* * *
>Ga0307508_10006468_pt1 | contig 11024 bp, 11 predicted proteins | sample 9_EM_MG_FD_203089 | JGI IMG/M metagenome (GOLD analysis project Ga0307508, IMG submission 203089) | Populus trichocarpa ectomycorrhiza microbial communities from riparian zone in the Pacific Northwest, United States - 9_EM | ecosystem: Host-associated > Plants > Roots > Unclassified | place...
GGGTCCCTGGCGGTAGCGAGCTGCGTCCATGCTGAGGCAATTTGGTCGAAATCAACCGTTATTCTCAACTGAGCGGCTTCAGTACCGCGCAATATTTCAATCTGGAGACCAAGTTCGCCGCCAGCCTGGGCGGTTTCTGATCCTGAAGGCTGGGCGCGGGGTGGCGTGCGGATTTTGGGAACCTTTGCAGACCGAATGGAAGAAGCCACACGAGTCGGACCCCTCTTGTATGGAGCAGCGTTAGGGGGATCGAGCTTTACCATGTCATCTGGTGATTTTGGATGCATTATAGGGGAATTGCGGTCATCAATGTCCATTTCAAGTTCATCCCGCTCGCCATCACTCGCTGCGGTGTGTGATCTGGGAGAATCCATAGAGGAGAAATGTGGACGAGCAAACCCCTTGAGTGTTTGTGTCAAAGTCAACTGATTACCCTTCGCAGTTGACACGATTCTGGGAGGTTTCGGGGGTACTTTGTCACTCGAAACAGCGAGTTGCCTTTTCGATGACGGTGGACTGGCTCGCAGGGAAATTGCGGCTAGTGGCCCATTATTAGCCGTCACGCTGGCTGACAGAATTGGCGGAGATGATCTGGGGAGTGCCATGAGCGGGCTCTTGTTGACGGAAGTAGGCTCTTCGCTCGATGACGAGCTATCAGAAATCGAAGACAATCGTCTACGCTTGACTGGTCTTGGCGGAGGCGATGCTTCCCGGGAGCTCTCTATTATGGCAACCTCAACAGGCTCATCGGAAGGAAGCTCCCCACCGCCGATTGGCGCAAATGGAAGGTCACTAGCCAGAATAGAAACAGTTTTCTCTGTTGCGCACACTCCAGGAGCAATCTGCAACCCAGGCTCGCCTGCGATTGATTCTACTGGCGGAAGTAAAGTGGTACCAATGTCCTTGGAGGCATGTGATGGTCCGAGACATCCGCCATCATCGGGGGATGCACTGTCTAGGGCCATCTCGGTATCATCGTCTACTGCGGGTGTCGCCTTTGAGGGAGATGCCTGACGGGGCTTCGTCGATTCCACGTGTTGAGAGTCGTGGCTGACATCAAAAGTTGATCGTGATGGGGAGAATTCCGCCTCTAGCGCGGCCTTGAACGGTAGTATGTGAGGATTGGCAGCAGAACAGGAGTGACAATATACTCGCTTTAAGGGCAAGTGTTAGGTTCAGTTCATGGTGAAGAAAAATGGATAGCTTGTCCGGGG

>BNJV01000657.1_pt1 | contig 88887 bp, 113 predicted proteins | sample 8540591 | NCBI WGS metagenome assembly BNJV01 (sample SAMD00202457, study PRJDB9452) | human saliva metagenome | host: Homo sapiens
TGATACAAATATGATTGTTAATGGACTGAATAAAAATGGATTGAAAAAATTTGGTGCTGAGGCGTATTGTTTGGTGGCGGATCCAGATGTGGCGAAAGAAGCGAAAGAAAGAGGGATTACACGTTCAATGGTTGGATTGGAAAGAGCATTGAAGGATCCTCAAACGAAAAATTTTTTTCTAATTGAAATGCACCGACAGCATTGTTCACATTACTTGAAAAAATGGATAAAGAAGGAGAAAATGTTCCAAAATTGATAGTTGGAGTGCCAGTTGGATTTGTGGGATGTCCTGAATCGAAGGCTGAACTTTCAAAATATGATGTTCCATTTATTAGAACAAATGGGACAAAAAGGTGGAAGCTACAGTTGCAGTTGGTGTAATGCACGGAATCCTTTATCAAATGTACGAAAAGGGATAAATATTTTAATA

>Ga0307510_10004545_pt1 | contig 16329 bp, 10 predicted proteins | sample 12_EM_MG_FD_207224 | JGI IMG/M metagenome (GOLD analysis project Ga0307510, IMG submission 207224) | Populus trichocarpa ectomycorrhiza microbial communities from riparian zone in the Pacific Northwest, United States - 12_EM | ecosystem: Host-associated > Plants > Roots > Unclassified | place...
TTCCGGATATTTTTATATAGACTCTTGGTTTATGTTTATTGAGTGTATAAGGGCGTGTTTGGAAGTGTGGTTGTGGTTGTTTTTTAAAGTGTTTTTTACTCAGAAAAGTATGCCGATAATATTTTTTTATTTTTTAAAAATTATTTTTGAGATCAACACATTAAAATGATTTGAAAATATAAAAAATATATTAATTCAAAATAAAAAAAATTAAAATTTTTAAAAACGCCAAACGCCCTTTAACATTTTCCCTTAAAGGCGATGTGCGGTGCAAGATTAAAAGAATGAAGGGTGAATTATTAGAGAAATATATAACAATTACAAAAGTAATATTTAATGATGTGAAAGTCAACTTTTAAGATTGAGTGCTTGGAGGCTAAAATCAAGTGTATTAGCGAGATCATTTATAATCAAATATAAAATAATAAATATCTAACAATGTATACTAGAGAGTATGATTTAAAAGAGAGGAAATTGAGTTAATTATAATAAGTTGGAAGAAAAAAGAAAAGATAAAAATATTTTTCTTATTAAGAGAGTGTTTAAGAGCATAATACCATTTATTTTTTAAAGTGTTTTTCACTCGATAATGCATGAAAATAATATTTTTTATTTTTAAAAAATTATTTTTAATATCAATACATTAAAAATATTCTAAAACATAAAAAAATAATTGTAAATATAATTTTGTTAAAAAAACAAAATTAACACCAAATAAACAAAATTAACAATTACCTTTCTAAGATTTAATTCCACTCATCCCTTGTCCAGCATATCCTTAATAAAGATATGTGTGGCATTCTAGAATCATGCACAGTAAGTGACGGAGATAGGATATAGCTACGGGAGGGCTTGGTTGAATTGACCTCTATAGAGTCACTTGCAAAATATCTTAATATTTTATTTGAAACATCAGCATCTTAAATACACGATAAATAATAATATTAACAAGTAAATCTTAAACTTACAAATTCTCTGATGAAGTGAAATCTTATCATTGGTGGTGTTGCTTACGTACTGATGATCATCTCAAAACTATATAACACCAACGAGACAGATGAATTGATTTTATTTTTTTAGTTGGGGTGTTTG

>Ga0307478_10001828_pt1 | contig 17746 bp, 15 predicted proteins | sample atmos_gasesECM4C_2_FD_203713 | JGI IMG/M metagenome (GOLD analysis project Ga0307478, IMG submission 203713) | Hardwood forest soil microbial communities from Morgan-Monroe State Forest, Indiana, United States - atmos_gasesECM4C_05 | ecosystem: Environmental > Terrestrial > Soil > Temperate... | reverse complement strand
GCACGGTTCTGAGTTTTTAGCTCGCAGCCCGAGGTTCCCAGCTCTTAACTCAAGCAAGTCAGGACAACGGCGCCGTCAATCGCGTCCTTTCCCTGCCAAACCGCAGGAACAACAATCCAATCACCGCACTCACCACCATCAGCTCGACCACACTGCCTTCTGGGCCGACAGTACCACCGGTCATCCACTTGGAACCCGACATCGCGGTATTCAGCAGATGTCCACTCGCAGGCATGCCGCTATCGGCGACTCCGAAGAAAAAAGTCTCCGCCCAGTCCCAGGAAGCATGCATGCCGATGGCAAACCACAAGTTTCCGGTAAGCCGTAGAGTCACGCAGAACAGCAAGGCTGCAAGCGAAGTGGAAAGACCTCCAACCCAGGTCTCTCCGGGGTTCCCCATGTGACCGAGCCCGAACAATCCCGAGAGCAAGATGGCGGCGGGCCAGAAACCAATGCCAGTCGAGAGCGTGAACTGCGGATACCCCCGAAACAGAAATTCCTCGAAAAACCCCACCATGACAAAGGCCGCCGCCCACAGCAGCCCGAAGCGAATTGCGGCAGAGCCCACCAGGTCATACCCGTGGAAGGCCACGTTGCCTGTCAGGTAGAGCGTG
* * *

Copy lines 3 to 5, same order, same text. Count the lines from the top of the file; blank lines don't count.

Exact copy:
>BNJV01000657.1_pt1 | contig 88887 bp, 113 predicted proteins | sample 8540591 | NCBI WGS metagenome assembly BNJV01 (sample SAMD00202457, study PRJDB9452) | human saliva metagenome | host: Homo sapiens
TGATACAAATATGATTGTTAATGGACTGAATAAAAATGGATTGAAAAAATTTGGTGCTGAGGCGTATTGTTTGGTGGCGGATCCAGATGTGGCGAAAGAAGCGAAAGAAAGAGGGATTACACGTTCAATGGTTGGATTGGAAAGAGCATTGAAGGATCCTCAAACGAAAAATTTTTTTCTAATTGAAATGCACCGACAGCATTGTTCACATTACTTGAAAAAATGGATAAAGAAGGAGAAAATGTTCCAAAATTGATAGTTGGAGTGCCAGTTGGATTTGTGGGATGTCCTGAATCGAAGGCTGAACTTTCAAAATATGATGTTCCATTTATTAGAACAAATGGGACAAAAAGGTGGAAGCTACAGTTGCAGTTGGTGTAATGCACGGAATCCTTTATCAAATGTACGAAAAGGGATAAATATTTTAATA

>Ga0307510_10004545_pt1 | contig 16329 bp, 10 predicted proteins | sample 12_EM_MG_FD_207224 | JGI IMG/M metagenome (GOLD analysis project Ga0307510, IMG submission 207224) | Populus trichocarpa ectomycorrhiza microbial communities from riparian zone in the Pacific Northwest, United States - 12_EM | ecosystem: Host-associated > Plants > Roots > Unclassified | place...